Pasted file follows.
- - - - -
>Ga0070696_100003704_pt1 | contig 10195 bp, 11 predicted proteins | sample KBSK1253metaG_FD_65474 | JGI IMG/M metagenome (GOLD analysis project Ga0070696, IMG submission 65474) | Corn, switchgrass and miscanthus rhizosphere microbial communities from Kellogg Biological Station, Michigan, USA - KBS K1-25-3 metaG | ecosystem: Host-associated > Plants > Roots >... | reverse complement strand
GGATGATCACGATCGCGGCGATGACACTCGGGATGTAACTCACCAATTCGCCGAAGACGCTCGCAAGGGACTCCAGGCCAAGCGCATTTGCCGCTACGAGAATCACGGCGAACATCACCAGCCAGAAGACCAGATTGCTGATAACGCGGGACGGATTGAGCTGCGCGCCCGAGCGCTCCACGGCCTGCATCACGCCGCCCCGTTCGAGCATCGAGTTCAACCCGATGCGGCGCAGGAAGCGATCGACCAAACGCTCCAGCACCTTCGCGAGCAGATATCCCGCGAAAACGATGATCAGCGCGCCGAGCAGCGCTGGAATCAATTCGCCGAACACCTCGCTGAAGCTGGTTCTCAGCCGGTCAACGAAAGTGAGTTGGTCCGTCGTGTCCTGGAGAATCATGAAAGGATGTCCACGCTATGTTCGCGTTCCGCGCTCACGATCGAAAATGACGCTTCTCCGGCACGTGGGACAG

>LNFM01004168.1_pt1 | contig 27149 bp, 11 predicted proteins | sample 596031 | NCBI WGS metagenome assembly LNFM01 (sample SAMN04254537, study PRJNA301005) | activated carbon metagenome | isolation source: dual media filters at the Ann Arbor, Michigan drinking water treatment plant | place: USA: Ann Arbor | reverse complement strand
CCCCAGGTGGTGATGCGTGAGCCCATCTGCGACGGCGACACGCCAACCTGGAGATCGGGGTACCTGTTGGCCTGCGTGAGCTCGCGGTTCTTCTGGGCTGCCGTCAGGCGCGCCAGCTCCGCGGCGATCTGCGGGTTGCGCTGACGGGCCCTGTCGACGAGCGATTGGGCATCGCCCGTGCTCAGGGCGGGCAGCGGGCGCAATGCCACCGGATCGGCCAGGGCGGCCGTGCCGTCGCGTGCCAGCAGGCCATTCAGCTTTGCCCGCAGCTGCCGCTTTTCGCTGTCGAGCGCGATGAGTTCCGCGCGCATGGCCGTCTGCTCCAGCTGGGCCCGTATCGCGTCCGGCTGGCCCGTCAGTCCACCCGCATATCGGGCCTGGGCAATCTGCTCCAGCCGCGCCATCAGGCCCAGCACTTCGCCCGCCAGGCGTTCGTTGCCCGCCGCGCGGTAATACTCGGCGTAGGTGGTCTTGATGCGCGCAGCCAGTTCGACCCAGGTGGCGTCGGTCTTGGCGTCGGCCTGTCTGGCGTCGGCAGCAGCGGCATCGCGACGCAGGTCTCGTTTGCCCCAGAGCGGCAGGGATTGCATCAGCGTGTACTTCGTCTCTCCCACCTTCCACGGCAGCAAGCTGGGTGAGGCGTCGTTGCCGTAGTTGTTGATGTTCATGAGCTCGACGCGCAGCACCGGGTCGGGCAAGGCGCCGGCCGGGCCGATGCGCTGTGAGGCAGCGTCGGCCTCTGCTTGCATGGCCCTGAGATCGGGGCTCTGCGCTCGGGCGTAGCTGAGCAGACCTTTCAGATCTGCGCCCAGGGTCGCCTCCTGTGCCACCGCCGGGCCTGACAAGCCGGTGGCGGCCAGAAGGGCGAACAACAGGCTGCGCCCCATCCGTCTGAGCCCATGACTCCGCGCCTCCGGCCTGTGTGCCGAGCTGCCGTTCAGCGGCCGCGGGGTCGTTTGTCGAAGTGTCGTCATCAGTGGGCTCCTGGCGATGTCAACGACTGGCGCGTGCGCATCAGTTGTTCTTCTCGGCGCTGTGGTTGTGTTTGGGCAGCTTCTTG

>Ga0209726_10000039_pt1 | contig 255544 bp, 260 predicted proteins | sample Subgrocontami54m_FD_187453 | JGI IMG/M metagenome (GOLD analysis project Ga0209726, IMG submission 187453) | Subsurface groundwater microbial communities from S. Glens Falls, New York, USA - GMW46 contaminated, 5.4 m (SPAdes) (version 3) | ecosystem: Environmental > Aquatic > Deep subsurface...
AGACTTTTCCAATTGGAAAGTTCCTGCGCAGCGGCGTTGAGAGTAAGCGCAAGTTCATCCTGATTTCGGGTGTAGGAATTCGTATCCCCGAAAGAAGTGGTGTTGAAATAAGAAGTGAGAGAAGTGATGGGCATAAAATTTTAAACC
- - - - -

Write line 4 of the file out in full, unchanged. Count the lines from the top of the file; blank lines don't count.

CCCCAGGTGGTGATGCGTGAGCCCATCTGCGACGGCGACACGCCAACCTGGAGATCGGGGTACCTGTTGGCCTGCGTGAGCTCGCGGTTCTTCTGGGCTGCCGTCAGGCGCGCCAGCTCCGCGGCGATCTGCGGGTTGCGCTGACGGGCCCTGTCGACGAGCGATTGGGCATCGCCCGTGCTCAGGGCGGGCAGCGGGCGCAATGCCACCGGATCGGCCAGGGCGGCCGTGCCGTCGCGTGCCAGCAGGCCATTCAGCTTTGCCCGCAGCTGCCGCTTTTCGCTGTCGAGCGCGATGAGTTCCGCGCGCATGGCCGTCTGCTCCAGCTGGGCCCGTATCGCGTCCGGCTGGCCCGTCAGTCCACCCGCATATCGGGCCTGGGCAATCTGCTCCAGCCGCGCCATCAGGCCCAGCACTTCGCCCGCCAGGCGTTCGTTGCCCGCCGCGCGGTAATACTCGGCGTAGGTGGTCTTGATGCGCGCAGCCAGTTCGACCCAGGTGGCGTCGGTCTTGGCGTCGGCCTGTCTGGCGTCGGCAGCAGCGGCATCGCGACGCAGGTCTCGTTTGCCCCAGAGCGGCAGGGATTGCATCAGCGTGTACTTCGTCTCTCCCACCTTCCACGGCAGCAAGCTGGGTGAGGCGTCGTTGCCGTAGTTGTTGATGTTCATGAGCTCGACGCGCAGCACCGGGTCGGGCAAGGCGCCGGCCGGGCCGATGCGCTGTGAGGCAGCGTCGGCCTCTGCTTGCATGGCCCTGAGATCGGGGCTCTGCGCTCGGGCGTAGCTGAGCAGACCTTTCAGATCTGCGCCCAGGGTCGCCTCCTGTGCCACCGCCGGGCCTGACAAGCCGGTGGCGGCCAGAAGGGCGAACAACAGGCTGCGCCCCATCCGTCTGAGCCCATGACTCCGCGCCTCCGGCCTGTGTGCCGAGCTGCCGTTCAGCGGCCGCGGGGTCGTTTGTCGAAGTGTCGTCATCAGTGGGCTCCTGGCGATGTCAACGACTGGCGCGTGCGCATCAGTTGTTCTTCTCGGCGCTGTGGTTGTGTTTGGGCAGCTTCTTG